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I have to keep up with structured documents containing things such as requests for proposals, government program reports, threat models and all kinds of things like that. They are in techno-legalese as I would call them: highly structured, with section numbering and 3, 4 and 5 levels of nesting. All in English

I need a more efficient way to locate those paragraphs of nuggets that matter to me. So what I’d like is kind of a local document index/repository, that would allow me to have some standing queries and easily locate sections in documents that talk about my queries. Here’s an example:

  • I’d like to load in 10 large PDF files, each of say 100 pages. Each PDF contains English text, formatted very nicely into paragraphs and sections.

  • I’d like to specify that I am interested in “blogging platforms”, “weaknesses in Ruby”, “localization and internationalization”

  • Ideally then look at a list that showed the section of text, the name of the document, and other information that seemed to be related to and/or include the words and phrases I specified.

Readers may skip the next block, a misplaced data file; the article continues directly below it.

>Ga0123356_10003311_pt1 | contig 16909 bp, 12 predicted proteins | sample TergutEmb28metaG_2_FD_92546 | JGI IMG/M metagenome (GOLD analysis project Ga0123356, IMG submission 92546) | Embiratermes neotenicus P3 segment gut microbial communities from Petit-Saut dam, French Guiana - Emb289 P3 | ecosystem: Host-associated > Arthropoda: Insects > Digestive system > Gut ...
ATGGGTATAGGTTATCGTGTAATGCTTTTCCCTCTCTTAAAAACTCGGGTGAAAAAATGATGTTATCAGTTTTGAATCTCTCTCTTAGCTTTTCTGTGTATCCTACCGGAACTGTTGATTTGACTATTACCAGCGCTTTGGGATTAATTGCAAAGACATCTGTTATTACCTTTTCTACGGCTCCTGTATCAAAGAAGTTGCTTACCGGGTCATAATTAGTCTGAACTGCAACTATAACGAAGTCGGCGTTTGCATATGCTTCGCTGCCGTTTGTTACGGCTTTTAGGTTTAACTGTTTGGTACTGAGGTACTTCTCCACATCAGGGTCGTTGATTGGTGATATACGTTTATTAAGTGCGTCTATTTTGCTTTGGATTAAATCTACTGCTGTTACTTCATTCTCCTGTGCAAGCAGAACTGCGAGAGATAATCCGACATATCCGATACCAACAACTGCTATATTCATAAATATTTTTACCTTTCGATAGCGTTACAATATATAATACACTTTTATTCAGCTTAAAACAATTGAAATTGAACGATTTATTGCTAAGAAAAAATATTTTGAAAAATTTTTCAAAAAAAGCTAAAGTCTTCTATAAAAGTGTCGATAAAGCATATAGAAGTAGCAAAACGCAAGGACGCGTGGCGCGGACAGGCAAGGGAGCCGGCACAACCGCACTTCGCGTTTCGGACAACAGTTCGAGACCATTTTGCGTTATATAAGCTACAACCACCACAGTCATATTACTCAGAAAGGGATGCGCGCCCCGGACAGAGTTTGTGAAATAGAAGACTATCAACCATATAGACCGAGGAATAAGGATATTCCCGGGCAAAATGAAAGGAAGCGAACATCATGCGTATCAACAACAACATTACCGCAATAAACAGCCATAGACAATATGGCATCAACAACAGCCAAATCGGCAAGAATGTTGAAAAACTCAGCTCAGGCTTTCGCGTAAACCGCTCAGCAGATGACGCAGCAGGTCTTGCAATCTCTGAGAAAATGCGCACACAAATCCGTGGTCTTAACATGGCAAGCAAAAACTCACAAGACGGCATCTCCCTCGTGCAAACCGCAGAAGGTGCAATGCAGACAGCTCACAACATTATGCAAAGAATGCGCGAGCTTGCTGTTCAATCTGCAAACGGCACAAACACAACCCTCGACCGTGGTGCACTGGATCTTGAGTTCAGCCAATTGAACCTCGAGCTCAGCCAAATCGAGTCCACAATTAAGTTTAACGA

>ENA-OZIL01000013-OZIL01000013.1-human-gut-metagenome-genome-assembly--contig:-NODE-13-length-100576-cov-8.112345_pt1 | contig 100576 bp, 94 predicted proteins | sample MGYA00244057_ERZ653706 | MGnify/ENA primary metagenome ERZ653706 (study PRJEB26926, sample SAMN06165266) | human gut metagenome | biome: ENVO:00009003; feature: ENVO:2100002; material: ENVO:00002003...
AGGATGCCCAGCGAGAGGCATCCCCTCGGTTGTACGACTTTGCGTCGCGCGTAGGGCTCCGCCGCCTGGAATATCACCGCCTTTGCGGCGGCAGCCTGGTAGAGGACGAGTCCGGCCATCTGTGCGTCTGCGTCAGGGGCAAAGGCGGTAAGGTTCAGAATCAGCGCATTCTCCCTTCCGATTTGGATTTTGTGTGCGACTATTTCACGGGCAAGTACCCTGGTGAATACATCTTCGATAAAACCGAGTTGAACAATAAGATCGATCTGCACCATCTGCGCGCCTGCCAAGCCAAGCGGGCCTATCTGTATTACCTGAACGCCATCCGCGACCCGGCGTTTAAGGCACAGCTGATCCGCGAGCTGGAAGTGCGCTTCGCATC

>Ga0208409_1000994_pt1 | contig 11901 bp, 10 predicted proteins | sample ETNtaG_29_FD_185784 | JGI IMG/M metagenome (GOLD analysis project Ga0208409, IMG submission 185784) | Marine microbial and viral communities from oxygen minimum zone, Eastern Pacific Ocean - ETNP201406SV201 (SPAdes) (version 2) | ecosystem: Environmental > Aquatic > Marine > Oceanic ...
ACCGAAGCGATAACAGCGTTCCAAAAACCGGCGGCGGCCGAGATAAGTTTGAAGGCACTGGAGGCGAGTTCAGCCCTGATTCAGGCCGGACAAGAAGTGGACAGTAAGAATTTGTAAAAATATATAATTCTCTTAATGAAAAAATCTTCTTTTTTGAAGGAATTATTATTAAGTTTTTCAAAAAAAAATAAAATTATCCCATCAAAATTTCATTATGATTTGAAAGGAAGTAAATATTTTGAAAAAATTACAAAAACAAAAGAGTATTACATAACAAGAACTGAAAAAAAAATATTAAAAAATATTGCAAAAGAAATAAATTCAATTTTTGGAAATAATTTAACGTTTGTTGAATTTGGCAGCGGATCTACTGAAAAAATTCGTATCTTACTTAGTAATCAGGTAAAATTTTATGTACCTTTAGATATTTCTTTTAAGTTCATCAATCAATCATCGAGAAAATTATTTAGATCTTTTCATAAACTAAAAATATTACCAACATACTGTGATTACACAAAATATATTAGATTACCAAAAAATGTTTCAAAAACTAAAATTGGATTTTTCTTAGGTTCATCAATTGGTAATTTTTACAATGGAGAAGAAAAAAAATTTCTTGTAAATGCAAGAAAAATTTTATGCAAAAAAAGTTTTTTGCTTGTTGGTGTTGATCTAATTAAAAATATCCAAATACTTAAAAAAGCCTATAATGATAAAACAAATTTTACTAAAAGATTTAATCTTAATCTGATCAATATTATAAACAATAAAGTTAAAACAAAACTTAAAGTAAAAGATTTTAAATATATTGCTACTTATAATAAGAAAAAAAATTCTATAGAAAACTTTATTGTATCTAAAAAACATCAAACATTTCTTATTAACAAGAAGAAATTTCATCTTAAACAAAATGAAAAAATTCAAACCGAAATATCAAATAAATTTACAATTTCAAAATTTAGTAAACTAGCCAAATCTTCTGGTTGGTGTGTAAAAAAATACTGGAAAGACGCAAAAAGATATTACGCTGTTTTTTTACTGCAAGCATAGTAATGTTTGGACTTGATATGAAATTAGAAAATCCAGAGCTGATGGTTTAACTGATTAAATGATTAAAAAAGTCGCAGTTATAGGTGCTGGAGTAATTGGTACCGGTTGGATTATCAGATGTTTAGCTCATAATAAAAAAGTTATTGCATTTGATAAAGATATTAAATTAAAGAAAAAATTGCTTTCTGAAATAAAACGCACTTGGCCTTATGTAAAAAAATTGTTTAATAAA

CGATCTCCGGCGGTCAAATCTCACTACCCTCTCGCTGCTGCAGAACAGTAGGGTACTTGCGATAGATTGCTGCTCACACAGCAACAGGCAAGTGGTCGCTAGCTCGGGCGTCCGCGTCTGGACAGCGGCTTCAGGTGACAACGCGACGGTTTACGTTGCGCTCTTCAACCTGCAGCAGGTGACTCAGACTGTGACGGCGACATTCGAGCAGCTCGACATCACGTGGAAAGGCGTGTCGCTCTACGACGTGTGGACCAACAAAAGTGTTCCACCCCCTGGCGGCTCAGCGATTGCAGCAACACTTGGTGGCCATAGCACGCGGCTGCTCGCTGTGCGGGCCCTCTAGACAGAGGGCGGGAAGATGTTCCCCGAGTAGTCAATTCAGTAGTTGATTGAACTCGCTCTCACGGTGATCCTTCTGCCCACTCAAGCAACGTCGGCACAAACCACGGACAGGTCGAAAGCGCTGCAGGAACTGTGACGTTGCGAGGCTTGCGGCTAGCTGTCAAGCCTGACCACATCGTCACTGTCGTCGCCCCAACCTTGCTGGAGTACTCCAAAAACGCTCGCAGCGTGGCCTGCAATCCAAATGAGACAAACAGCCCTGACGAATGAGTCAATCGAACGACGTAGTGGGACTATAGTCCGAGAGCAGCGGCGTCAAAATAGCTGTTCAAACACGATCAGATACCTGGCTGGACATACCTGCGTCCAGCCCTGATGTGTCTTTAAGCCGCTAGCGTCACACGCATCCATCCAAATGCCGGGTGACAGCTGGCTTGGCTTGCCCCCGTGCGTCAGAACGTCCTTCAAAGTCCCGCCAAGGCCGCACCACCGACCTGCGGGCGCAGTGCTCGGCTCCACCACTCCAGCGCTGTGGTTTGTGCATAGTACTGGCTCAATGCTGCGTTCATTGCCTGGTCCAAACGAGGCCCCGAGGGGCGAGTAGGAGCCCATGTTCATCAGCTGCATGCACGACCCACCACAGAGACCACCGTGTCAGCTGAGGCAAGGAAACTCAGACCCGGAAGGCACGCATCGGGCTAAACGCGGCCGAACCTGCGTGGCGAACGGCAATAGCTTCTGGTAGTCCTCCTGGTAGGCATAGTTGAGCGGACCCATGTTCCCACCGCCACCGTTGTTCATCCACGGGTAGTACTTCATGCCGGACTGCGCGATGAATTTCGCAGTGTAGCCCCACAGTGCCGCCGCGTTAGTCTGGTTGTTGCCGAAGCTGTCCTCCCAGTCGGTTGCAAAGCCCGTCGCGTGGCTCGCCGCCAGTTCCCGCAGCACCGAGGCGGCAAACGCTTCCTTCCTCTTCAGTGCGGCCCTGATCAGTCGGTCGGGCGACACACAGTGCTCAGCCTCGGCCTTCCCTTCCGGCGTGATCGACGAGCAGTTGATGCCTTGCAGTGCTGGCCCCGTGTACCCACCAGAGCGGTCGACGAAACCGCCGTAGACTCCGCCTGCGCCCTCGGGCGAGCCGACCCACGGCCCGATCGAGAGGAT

I am sure something like this exists. I would call it something like document indexing, document comprehension or structured searching.

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2 Answers 2

Take a look at Lucene: http://lucene.apache.org/ and Solr http://lucene.apache.org/solr/ , which can do most of what you ask. They are not exaclty featherweight though!

There is also this excellent book: http://www.amazon.com/Building-Search-Applications-Lucene-Lingpipe/dp/0615204252/

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Opengrok is another lightweight solution on top of Lucene: http://opengrok.github.io/OpenGrok/

Alternatively, you could have a look at http://www.alfresco.com, which is not lightweight solution but it is designed exactly for your purposes.

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